Last Day of Class

Today was our last day of formal lecture at quickly the time flies by! After the Life Cycle exam on Thursday, we will be on our own studying for the USMLE Step 1.

Today our small group had a small celebration with mimosas and home-baked muffins (courtesy of Char who woke up early to bake them) and peppermint bark (courtesy of DSL). After a fun patient interview with an elder, our class celebrated our transition from the classroom into the boards and wards with a raffle, a few words from the interim Dean, and a slideshow made by an MS4.

Tuesday, February 26, 2008

MSP, I Love Thee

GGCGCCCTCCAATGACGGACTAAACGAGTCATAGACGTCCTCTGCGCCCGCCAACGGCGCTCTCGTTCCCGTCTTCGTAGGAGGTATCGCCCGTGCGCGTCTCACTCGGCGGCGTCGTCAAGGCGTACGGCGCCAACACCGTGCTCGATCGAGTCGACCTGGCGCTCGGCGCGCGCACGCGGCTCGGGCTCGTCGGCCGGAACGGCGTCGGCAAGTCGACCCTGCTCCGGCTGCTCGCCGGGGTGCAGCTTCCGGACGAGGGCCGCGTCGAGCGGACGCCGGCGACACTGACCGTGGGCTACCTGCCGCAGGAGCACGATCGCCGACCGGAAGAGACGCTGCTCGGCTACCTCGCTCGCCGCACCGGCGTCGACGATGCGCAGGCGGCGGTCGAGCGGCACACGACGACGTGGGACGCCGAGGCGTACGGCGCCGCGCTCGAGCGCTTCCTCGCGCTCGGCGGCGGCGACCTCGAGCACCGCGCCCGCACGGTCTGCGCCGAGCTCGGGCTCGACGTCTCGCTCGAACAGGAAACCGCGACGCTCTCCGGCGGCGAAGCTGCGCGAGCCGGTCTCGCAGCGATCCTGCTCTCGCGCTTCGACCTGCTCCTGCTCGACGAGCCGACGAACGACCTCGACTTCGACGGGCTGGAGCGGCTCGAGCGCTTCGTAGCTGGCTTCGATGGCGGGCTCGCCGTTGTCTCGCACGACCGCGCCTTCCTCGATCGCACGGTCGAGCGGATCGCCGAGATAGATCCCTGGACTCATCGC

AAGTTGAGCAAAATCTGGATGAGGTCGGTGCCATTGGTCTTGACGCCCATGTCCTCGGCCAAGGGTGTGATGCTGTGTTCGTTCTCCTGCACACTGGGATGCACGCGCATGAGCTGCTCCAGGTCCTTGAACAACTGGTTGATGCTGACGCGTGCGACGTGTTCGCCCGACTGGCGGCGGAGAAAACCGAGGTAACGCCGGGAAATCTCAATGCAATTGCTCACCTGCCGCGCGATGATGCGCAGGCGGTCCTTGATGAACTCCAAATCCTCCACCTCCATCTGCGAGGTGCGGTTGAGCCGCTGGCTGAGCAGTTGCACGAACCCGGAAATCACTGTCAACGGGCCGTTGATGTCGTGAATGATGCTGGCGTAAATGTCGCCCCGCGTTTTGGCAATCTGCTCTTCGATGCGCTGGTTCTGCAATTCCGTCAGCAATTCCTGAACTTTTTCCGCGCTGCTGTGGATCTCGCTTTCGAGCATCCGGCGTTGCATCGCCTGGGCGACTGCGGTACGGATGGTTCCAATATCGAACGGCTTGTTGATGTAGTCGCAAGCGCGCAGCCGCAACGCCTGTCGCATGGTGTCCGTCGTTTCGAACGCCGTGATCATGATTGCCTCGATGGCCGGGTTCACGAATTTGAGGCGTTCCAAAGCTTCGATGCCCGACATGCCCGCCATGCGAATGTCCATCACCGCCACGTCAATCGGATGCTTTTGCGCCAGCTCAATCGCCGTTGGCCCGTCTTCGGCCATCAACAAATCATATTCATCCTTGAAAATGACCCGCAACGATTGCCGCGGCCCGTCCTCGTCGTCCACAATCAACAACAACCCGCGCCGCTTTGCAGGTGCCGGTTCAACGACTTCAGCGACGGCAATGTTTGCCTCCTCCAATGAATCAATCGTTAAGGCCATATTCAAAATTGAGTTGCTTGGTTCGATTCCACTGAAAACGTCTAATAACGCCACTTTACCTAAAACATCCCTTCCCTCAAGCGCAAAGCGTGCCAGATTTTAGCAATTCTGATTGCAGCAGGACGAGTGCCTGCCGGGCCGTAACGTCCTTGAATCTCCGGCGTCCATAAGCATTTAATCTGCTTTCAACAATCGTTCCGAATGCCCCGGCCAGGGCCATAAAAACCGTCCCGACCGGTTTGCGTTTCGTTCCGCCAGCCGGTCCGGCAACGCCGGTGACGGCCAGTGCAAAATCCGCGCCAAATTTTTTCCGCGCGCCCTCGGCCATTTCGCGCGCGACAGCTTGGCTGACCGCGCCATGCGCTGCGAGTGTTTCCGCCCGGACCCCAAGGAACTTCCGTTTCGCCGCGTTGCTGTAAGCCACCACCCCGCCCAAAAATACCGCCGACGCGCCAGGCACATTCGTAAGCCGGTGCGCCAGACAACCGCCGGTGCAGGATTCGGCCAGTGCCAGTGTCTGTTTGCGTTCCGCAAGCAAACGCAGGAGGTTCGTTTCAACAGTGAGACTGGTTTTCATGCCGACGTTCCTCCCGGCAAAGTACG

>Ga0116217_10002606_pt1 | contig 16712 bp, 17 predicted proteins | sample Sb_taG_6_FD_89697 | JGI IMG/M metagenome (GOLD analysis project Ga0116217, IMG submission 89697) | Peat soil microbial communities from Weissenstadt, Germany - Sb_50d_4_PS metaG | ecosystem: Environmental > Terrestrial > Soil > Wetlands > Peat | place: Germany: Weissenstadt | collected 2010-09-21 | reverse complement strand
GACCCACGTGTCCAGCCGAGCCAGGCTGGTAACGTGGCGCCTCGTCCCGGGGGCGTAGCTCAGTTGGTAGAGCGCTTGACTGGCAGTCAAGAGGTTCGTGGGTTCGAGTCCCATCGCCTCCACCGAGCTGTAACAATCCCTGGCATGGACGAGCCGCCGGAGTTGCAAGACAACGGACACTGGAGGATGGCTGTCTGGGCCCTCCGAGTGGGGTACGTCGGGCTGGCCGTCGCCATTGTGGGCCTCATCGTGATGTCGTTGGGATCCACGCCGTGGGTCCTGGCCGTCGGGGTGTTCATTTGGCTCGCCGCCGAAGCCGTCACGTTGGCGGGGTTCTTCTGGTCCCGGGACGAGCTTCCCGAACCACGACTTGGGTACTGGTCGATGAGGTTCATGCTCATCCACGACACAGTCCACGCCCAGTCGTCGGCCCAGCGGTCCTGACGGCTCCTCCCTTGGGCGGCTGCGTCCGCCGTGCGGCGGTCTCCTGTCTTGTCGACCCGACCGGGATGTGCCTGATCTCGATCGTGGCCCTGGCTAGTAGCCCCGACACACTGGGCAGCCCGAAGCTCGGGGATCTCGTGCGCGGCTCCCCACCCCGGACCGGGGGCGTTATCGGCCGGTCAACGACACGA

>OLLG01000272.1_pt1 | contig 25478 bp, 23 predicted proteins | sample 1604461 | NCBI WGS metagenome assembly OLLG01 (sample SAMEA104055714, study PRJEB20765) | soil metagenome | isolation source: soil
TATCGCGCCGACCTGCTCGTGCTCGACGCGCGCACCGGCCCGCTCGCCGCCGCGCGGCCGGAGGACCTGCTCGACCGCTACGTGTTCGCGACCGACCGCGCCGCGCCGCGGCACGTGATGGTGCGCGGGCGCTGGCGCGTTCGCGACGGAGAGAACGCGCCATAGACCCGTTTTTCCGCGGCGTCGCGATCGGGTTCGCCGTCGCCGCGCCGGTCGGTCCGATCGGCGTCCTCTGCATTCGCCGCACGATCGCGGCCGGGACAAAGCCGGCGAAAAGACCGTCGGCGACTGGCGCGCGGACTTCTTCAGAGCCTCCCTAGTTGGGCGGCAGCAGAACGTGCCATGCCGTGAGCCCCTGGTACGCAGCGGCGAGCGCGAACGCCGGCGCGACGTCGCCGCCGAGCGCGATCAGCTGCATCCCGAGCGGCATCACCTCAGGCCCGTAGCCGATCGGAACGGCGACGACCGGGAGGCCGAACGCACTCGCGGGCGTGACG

The most valuable experience this year has been teaching for the Medical Scholars Program (MSP) at UCSF. MSP is a program consisting of 16 MS2's who run 30 minute review sessions of anatomy, cardiovascular, respiratory, and renal material to the MS1's from September through February 2008.

Since the MS1's are currently applying for MSP, this is a great opportunity for me to list reasons to apply for MSP:

1) MSP gives you lots of practice about how to communicate lessons in different ways (visual, audio, kinetic) to your peers

2) You learn how to answer questions or handle questions that you don't know the answer to (very very valuable on wards I would imagine with both patients and attendings)

3) MSP is a lot of fun and the people are really energetic

4) There's a great MSP tradition and you feel like you're part of something special :)

5) GREAT review for boards, you relearn important things, the best preparation is teaching and everything you do actually helps you in the end

6) you earn a small stipend for being an MSP leader